# Design of AC measurement circuit

I posted a question earlier,

How to measure AC voltage without a voltage divider using microcontroller

and I got some very useful answers, one of those was to implement this for isolation

http://www.edn.com/design/test-and-measurement/4344950/Optocoupler-simplifies-power-line-monitoring

I am having trouble understanding the circuit in the link above, so I need a help.

I dont understand why is a 3.3V reference used here at both the isolated and non isolated side of the circuit? The 5V is for the opamp which I totally get but why 3.3V and also with what ratio should R1 be changed to cater 220VAC? How are the gain values calculated here?

The 3.3V reference for the first op-amp IC1 is used to create a 2.5V offset, so the AC voltage centered at 0v ± 2.5V is converted to a voltage centered at 2.5V ± 2.5V, i.e. a range of 0-5V since the TLC2272 is a single supply op-amp, and can't generate a negative voltage from the negative half-cycle of the input.

As the description says, "Resistor R2 adds a dc offset current to allow for both polarities in VIN."

The top LED in IC2 is lit during the positive half of the cycle, and the bottom LED is lit during the negative half.

The two pots connected to IC3 are used to adjust the gain and provide an offset so the AC voltage centered at 2.5V ± 2.5V with a range of 0-5V.

Note the description in the second paragraph says, "Variable resistor VR2 trims the overall gain, and VR1 adjusts the output-voltage offset, which is nominally 2.5V."

I agree with Kevin that it's not obvious why the second 3.3V regulator is really needed, unless the designer is trying to keep the reference separate from the supply to the op-amps. But then they are using 5V to bias pin 2 of IC2.

It's also odd (IMO) that there are no bypass caps (e.g. 0.1 µF) shown for either op-amp supply. I always use bypass caps on any IC, whether digital of analog.

• Gee thanks. But what about the input side? Why do we need it there? – alexhilton Oct 12 '15 at 18:51
• @alexhilton Same thing. Again from the description, "Resistor R2 adds a dc offset current to allow for both polarities in VIN.". Apparently a variable resistor is needed to trim this value, standard tolerance (1%) resistors are good enough. – tcrosley Oct 12 '15 at 18:56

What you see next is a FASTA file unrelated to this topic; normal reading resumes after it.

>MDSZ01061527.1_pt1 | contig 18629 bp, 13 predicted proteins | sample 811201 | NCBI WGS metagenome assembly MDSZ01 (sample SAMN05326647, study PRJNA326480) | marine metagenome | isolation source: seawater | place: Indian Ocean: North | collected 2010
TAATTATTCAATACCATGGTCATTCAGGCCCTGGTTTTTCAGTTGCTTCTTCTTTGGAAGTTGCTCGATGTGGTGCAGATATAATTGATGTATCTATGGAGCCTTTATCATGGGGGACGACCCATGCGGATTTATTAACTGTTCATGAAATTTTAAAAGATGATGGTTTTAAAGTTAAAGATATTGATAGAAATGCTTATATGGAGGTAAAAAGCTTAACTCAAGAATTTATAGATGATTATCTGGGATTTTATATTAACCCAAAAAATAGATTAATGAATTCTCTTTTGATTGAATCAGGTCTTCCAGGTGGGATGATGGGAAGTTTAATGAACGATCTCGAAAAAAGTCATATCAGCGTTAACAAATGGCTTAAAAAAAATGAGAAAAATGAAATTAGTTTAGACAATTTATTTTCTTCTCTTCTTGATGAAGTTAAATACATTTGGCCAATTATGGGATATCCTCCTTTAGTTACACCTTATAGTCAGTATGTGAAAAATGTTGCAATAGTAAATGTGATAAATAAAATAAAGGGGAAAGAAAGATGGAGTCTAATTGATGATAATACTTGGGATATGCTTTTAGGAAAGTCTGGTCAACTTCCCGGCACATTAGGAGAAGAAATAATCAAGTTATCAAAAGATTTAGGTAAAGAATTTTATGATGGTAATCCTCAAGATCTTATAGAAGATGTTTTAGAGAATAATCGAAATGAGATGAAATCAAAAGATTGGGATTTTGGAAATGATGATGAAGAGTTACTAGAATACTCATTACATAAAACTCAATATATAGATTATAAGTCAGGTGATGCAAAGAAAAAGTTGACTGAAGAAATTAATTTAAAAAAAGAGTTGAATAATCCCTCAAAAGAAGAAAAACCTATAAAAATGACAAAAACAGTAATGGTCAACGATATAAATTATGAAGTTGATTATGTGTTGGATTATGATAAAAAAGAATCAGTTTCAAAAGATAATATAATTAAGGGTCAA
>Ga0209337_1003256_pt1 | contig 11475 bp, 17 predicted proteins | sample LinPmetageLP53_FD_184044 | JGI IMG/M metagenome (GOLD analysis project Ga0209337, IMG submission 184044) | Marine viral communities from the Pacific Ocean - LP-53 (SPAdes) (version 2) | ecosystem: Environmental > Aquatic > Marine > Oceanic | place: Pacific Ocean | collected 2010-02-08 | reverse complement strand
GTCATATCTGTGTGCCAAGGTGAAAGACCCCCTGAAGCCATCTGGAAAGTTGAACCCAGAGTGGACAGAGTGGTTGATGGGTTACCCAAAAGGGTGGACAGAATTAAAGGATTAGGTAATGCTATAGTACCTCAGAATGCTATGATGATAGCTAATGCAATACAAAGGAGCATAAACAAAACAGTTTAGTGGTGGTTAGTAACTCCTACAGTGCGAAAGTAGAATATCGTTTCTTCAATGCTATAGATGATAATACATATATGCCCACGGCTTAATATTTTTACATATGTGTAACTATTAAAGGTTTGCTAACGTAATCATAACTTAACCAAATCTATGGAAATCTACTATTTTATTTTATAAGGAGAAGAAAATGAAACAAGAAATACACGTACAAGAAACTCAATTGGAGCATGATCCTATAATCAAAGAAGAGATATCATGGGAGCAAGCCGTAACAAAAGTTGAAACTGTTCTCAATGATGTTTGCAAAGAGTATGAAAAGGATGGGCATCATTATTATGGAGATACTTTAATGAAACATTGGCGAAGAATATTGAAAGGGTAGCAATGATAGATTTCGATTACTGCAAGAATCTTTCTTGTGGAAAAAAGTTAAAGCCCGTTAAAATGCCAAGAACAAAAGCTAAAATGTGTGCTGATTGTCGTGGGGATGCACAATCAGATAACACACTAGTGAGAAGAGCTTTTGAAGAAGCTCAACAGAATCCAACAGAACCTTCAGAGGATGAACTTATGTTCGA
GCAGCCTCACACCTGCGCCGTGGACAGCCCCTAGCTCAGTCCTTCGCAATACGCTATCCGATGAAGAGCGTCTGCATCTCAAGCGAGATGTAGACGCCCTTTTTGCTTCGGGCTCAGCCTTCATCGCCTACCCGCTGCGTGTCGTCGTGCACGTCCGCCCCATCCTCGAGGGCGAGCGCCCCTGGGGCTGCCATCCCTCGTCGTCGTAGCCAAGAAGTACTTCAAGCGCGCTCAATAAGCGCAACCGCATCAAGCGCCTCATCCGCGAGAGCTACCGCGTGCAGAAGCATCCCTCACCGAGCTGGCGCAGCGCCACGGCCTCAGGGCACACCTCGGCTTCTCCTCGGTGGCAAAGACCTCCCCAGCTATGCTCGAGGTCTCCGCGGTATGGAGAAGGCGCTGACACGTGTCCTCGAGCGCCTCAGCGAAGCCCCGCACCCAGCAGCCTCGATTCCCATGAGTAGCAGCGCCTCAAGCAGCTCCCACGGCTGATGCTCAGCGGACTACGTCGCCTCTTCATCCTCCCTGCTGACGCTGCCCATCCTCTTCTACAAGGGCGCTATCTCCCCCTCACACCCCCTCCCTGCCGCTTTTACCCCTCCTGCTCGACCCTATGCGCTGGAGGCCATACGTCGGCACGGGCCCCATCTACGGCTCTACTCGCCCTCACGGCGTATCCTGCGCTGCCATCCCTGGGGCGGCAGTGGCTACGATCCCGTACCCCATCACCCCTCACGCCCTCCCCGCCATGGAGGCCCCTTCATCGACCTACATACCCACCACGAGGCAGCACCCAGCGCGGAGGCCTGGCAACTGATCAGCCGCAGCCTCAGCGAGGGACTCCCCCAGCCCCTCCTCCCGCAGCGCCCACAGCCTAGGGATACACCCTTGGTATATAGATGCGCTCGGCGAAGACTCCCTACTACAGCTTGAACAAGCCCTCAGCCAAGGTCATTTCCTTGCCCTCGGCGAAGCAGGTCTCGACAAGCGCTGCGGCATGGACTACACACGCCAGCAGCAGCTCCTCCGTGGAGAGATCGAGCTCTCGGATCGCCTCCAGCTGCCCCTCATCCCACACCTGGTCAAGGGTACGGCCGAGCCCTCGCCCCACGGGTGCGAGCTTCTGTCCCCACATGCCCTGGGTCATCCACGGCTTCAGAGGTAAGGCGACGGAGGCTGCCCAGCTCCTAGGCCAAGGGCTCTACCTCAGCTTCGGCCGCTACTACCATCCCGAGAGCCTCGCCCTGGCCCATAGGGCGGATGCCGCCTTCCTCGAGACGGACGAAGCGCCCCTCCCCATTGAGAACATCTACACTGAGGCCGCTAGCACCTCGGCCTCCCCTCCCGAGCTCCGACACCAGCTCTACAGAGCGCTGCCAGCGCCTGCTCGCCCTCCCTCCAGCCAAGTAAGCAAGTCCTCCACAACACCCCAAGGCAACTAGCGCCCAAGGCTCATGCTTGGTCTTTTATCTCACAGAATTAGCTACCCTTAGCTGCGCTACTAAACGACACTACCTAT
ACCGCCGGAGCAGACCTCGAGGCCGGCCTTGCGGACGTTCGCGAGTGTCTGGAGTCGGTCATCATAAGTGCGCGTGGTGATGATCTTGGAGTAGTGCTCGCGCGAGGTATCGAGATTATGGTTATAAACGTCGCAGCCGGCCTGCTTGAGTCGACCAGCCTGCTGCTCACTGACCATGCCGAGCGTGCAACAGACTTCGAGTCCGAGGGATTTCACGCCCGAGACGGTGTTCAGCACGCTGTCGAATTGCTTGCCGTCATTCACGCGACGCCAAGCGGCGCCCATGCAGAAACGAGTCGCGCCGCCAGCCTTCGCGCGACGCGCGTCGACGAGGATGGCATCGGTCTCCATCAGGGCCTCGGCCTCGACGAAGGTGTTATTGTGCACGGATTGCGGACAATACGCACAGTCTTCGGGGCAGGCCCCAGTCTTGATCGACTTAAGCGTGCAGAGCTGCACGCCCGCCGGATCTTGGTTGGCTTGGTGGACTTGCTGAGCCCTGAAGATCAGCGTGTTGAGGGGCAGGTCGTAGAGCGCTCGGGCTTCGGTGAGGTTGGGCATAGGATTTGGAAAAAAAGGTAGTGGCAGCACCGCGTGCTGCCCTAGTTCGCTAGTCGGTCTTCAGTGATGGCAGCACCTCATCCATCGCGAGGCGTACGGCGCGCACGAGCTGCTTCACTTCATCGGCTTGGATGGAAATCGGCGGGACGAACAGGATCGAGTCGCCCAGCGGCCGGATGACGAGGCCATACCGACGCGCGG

• We are already trimming down 110VAC with the input voltage divider, why set another reference? – alexhilton Oct 12 '15 at 18:57
• @alexhilton It has nothing to do with trimming -- the TLC2272 is a single supply op-amp, and can't generate a negative voltage from the negative half-cycle of the input. – tcrosley Oct 12 '15 at 19:21
• In my second comment, I said "Apparently a variable resistor is needed to trim this value, standard tolerance (1%) resistors are good enough." Should have been, "Apparently a variable resistor is not needed to trim this value, standard tolerance (1%) resistors are good enough." – tcrosley Oct 12 '15 at 19:46

I agree it seems arbitrary why it uses the 3.3V reference rather than the 5V supply as a reference. Either could be used with appropriate changes in R2 and VR1.

Since the attenuator for R1 and the 2.4k is so large you can just scale R1 with the input voltage so 220V would require 480K resistor.

Be careful about the choice of component for R1 as it will have 220V across it - I would use two 1/2 watt resistors in series for safety reason.

• Why use a reference at all? That is my question, and if I want a microcontroller to read these DC values I will need 5V, what do I do in that case, its set for 2.5V! – alexhilton Oct 12 '15 at 19:04
• As tcrosley mentions, the reference is needed to offset the AC input voltage (with a zero average) to a suitable level for the single supply amplifier to deal with. The final output is AC not DC. It needs to be approximately centered on the supply to optimize dynamic range. If you take the peak to peak (or RMS) level in the micro controller then the absolute value of the reference is not critical. – Kevin White Oct 12 '15 at 19:19